James Webb Telescope Breaks Record for Oldest Galaxy Ever Observed


The James Webb Space Telescope (JWST) has broken the record for the oldest galaxy ever observed by nearly 100 million years. The galaxy, called GLASS-z13, dates to just 300 million years after the big bang.

The previous record was held by Hubble who discovered GN-Z11, located in the direction of the constellation of Ursa Major, back in 2016. That surprisingly bright infant galaxy’s light was emitted 13.4 billion years previously, just 400 million years after the Big Bang.

GN-z11 as captured by Hubble | NASA, ESA, P. Oesch (Yale University), G. Brammer (STScI), P. van Dokkum (Yale University), and G. Illingworth (University of California, Santa Cruz)

In addition to finding what they believe to be the oldest galaxy ever recorded in GLASS-z13, the researchers from the Harvard and Smithsonian Center of Astrophysics in Massachusetts also identified another galaxy that is comparable in age to GN-z11 called GLASS-z11.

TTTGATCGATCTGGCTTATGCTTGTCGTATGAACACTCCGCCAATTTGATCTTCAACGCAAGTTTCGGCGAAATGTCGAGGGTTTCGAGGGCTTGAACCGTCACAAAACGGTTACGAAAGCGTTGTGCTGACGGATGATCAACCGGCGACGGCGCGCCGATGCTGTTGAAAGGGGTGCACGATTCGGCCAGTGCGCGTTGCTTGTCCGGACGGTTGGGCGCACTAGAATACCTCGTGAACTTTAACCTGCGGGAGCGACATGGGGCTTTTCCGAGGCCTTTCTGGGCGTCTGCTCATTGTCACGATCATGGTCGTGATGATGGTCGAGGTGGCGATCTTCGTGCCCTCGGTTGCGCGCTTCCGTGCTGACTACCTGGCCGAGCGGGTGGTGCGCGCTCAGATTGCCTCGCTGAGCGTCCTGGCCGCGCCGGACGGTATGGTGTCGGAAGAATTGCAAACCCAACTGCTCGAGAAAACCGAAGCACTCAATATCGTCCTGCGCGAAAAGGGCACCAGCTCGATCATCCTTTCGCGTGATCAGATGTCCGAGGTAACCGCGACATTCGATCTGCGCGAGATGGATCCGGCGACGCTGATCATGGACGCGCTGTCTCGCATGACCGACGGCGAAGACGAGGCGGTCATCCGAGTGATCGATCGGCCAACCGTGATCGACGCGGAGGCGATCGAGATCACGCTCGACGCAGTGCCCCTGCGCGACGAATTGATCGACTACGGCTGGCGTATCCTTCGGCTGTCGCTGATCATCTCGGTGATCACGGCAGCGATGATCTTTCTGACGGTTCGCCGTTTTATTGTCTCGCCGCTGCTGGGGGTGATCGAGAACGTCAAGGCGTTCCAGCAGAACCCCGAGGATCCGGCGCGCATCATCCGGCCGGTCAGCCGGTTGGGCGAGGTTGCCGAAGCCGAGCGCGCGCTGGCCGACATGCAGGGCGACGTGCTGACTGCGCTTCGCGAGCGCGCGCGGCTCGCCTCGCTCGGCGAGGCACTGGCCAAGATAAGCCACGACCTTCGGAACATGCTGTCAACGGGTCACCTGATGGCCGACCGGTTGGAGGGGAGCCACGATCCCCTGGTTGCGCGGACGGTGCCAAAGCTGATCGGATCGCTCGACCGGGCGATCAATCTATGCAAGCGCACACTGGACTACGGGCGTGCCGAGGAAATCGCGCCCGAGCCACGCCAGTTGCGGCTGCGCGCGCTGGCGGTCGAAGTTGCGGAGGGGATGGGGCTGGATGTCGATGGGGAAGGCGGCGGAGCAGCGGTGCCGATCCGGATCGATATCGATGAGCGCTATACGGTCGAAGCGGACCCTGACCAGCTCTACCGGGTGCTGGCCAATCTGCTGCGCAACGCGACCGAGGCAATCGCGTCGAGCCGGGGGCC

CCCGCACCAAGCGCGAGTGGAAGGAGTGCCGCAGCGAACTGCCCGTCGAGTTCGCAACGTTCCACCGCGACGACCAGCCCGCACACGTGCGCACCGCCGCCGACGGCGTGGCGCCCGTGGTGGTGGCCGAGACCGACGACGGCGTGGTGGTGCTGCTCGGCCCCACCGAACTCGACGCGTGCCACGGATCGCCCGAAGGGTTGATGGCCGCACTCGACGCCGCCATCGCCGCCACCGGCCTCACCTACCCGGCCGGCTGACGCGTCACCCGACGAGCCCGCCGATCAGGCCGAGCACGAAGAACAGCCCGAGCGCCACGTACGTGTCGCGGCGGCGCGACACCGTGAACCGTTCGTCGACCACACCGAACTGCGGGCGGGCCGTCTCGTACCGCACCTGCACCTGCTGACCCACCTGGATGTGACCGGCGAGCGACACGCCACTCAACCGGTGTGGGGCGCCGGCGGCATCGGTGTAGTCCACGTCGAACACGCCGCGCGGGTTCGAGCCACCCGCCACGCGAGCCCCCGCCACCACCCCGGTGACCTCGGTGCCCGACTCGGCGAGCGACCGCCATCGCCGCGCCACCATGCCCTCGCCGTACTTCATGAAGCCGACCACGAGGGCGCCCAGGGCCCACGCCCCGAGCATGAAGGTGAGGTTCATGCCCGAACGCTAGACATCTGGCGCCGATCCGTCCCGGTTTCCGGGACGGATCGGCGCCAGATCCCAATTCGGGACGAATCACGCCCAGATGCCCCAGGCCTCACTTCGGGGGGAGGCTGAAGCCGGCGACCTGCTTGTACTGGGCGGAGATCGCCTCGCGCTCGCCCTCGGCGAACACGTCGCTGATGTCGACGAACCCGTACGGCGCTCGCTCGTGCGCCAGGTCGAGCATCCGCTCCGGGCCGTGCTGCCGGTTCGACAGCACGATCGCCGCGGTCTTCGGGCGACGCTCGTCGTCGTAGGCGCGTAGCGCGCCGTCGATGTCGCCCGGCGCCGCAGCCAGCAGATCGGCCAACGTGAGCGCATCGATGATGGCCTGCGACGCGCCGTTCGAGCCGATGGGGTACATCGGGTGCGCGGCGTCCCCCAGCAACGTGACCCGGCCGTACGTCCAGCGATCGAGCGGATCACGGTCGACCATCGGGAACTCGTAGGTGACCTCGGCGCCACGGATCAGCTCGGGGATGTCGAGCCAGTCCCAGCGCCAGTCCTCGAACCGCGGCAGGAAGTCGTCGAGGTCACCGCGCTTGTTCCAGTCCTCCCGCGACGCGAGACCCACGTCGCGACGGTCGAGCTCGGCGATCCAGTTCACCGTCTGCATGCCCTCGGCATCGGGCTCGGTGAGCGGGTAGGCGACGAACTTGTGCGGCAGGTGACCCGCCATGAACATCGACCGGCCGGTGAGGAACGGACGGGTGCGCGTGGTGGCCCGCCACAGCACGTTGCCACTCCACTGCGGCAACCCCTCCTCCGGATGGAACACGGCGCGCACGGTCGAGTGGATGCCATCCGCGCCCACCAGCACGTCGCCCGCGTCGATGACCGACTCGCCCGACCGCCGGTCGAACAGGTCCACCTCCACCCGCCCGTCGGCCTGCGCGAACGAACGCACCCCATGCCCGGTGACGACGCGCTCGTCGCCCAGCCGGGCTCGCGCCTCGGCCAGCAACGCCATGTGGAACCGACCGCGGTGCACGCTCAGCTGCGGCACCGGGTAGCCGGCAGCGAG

“With the advent of JWST, we now have an unprecedented view of the universe thanks to the extremely sensitive NIRCam instrument,” the researchers explain.

“We found two very compelling candidates for extremely distant galaxies,” Rohan Naidu, one of the researchers, tells New Scientist. “If these galaxies are at the distance we think they are, the universe is only a few hundred million years old at that point.”

Both of the galaxies are much smaller than Earth’s Mily Way Galaxy, which is 100,000 light-years across. GLASS-z13 is estimated to be about 1,600 light-years across while GLASS-z11 is about 2,300 light-years across.

The finding has come extremely quickly, barely more than a week after the JWST released its first images, and the teams will continue to analyze the data to confirm their findings, something that is only possible with the JWST.

“They’re very convincing candidates,” Naidu adds. “We were pretty confident that JWST would see distant galaxies. But we’re a little bit surprised how easy it is to detect them.”

The JWST has only just begun its journey to look into the early years of the universe and there is much more to come. Earlier this year, the Hubble Space Telescope set the record for the capture of the most distant star ever recorded. Called Earendel, its light took 12.9 billion years to reach Hubble. Those researchers plan to further investigate it with the JWST. Considering how much more powerful JWST is than Hubble, future observations are sure to dazzle.

Image Credits: Naidu et al, P. Oesch, T. Treu, GLASS-JWST, NASA/CSA/ESA/STScI